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Conservation tillage and organic farming reduce soil erosion

  • Steffen SeitzEmail author
  • Philipp Goebes
  • Viviana Loaiza Puerta
  • Engil Isadora Pujol Pereira
  • Raphaël Wittwer
  • Johan Six
  • Marcel G. A. van der Heijden
  • Thomas Scholten
Research Article
Part of the following topical collections:
  1. Organic farming

Abstract

The impact of different arable farming practices on soil erosion is only partly resolved, and the effect of conservation tillage practices in organic agriculture on sediment loss has rarely been tested in the field. This study investigated rainfall-induced interrill sediment loss in a long-term replicated arable farming system and tillage experiment (the FAST trial) with four different cropping systems: (1) organic farming with intensive tillage, (2) organic farming with reduced tillage, (3) conventional farming with intensive tillage, and (4) conventional farming with no tillage. Measurements were carried out under simulated heavy rainfall events with runoff plots in 2014 (fallow land after winter wheat) and 2017 (during maize growth). Organic farming decreased mean sediment delivery compared to conventional farming by 30% (0.54 t ha−1 h−1). This study demonstrated that reduced tillage in organic farming decreased sediment delivery (0.73 t ha−1 h−1) compared to intensively tilled organic plots (1.87 t ha−1 h−1) by 61%. Nevertheless, the combination of conventional farming and no tillage showed the lowest sediment delivery (0.24 t ha−1 h−1), whereas intensively tilled conventional plots revealed the highest delivery (3.46 t ha−1 h−1). Erosion rates were much higher in June during maize growth (2.92 t ha−1 h−1) compared to those of fallow land after winter wheat (0.23 t ha−1 h−1). Soil surface cover and soil organic matter were the best predictors for reduced sediment delivery, and living plant cover from weeds in reduced organic treatments appeared to protect soil surfaces better than plant residues in conventional, no-tillage plots. Soil erosion rates were significantly lower when soil cover was above 30%. In conclusion, this study demonstrates that both organic farming and conservation agriculture reduce soil losses and showed for the first time that reduced tillage practices are a major improvement in organic farming when it comes to soil erosion control.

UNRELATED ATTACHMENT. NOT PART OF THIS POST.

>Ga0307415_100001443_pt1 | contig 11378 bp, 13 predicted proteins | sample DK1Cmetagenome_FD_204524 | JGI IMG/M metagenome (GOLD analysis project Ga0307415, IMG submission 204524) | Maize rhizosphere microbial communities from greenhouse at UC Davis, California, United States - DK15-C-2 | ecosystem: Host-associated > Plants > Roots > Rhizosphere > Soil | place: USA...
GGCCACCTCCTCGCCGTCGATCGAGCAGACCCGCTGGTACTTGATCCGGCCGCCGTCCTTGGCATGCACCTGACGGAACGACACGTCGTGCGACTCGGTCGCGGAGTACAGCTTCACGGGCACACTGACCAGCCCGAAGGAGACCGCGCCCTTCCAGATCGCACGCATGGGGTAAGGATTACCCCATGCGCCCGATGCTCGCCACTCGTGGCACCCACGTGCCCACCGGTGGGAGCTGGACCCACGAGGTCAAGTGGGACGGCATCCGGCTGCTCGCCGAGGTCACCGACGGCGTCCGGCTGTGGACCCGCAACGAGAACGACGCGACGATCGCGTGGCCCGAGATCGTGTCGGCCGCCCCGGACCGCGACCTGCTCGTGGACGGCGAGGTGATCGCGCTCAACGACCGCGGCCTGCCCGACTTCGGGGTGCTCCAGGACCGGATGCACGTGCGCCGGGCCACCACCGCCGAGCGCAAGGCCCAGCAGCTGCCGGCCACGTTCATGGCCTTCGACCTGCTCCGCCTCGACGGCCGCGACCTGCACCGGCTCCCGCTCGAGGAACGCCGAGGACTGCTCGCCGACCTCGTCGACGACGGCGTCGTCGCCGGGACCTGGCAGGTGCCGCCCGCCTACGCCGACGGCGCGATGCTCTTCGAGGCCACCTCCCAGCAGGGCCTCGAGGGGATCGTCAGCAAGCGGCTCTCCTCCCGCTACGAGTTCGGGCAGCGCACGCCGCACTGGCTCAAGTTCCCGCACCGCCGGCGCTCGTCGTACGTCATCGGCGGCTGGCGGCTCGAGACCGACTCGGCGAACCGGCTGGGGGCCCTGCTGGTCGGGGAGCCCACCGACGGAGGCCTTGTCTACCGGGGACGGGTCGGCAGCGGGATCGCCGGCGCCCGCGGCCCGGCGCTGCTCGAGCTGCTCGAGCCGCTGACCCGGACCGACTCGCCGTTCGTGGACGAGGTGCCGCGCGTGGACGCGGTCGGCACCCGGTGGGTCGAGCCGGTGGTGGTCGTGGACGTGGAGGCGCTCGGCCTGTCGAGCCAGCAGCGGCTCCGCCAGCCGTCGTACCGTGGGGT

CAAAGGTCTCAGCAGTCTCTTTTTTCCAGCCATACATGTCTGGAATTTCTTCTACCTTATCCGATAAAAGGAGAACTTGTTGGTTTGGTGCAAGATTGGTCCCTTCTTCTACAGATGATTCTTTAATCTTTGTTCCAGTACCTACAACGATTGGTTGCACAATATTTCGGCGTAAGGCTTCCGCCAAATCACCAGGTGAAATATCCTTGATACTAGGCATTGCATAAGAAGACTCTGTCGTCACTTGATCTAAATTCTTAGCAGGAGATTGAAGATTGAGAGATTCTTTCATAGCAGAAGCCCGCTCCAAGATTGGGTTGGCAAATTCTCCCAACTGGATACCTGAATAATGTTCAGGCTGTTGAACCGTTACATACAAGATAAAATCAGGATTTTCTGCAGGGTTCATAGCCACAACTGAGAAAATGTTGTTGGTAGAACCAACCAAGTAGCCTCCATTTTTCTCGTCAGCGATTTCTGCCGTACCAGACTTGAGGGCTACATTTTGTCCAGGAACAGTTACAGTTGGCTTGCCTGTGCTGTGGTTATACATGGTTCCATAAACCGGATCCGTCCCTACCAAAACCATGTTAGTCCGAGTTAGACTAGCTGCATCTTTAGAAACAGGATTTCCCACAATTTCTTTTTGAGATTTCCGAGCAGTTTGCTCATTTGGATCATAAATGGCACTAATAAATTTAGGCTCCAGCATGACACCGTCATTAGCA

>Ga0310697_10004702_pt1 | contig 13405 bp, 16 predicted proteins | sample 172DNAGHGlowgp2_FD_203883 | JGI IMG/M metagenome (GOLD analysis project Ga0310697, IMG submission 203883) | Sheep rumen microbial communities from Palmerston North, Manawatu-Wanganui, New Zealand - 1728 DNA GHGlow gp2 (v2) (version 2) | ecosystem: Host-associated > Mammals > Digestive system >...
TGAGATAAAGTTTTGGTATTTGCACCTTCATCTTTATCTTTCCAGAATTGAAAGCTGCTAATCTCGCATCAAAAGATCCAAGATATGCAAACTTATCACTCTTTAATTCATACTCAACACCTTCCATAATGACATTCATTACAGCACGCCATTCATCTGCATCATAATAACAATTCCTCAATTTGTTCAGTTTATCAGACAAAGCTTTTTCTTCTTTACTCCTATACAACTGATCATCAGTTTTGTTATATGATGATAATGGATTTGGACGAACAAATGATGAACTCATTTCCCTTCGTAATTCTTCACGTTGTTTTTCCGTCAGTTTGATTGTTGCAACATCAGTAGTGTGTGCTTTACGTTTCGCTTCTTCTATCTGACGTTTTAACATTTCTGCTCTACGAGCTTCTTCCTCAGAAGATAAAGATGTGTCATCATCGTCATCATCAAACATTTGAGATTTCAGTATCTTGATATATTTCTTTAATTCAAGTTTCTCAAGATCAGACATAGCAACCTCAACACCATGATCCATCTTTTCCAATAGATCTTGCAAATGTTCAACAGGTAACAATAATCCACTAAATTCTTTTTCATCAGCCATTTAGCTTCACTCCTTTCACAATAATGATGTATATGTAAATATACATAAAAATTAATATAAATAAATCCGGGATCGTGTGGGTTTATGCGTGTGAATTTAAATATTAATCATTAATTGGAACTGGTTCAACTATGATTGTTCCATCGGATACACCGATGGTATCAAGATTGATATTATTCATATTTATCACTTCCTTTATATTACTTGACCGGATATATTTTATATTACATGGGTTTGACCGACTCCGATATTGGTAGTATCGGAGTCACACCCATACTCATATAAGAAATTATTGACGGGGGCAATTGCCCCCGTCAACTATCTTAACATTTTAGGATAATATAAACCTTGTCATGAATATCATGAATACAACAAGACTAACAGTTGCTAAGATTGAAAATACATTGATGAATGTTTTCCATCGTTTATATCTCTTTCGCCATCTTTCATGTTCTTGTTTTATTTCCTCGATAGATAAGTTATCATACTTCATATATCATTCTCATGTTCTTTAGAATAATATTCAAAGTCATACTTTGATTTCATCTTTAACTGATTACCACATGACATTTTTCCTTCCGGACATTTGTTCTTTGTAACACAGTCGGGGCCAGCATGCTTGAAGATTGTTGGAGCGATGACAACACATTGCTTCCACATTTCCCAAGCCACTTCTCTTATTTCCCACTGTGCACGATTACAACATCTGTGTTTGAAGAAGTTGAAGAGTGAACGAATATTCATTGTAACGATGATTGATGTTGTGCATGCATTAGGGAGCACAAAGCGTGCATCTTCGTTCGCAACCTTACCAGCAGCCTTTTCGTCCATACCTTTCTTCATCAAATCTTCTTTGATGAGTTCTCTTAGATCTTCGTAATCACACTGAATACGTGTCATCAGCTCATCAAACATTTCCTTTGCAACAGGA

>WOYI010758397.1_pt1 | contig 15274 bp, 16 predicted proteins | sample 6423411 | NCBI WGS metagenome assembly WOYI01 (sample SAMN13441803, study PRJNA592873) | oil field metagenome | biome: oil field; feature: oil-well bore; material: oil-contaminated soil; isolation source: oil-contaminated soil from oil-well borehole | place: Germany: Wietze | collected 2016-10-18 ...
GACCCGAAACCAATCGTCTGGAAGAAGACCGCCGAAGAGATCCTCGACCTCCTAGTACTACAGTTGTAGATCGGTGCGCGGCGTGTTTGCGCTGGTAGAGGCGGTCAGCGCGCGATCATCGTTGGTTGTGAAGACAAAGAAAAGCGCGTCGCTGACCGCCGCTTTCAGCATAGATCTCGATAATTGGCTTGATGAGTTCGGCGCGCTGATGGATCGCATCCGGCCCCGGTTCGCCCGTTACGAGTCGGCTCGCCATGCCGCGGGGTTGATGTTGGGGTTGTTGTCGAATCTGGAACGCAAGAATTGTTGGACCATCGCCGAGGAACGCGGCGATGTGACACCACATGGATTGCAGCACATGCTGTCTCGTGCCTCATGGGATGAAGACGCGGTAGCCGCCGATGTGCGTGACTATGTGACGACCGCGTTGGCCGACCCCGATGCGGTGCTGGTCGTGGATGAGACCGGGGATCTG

Keywords

Soil loss Organic farming Conservation agriculture Arable cropping Soil protection Rainfall simulation Runoff plots 

Notes

Acknowledgements

The authors appreciate the support of Mario Ahner, Sabine Flaiz, Lisa-Marie Funke, Judith Hüttel, Christian Löffler, Lars Arne Meier, and Zhengshan Song during laboratory and fieldwork. We thank Werner Jossi and the Agroscope FAST team for excellent field assistance and maintenance of the experiment: http://www.agroscope.ch/bodenoekologie/08050/08060/08061/index.html?lang=en

Compliance with ethical standards

Conflict of interest

The authors declare that they have no conflict of interest.

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Copyright information

© INRA and Springer-Verlag France SAS, part of Springer Nature 2018

Authors and Affiliations

  • Steffen Seitz
    • 1
    Email author
  • Philipp Goebes
    • 1
  • Viviana Loaiza Puerta
    • 2
  • Engil Isadora Pujol Pereira
    • 3
  • Raphaël Wittwer
    • 4
  • Johan Six
    • 2
  • Marcel G. A. van der Heijden
    • 4
    • 5
  • Thomas Scholten
    • 1
  1. 1.Soil Science and Geomorphology, Institute of Geography, Department of GeosciencesUniversity of TübingenTübingenGermany
  2. 2.Institute of Agricultural Sciences, Department of Environmental Systems ScienceSwiss Federal Institute of Technology, ETH ZürichZürichSwitzerland
  3. 3.School of Earth, Environmental, and Marine SciencesUniversity of Texas Rio Grande ValleyEdinburgUSA
  4. 4.Research Division Agroecology and Environment, Agroscope Federal Office for AgricultureZürichSwitzerland
  5. 5.Department of Plant and Microbial BiologyUniversity of ZürichZürichSwitzerland

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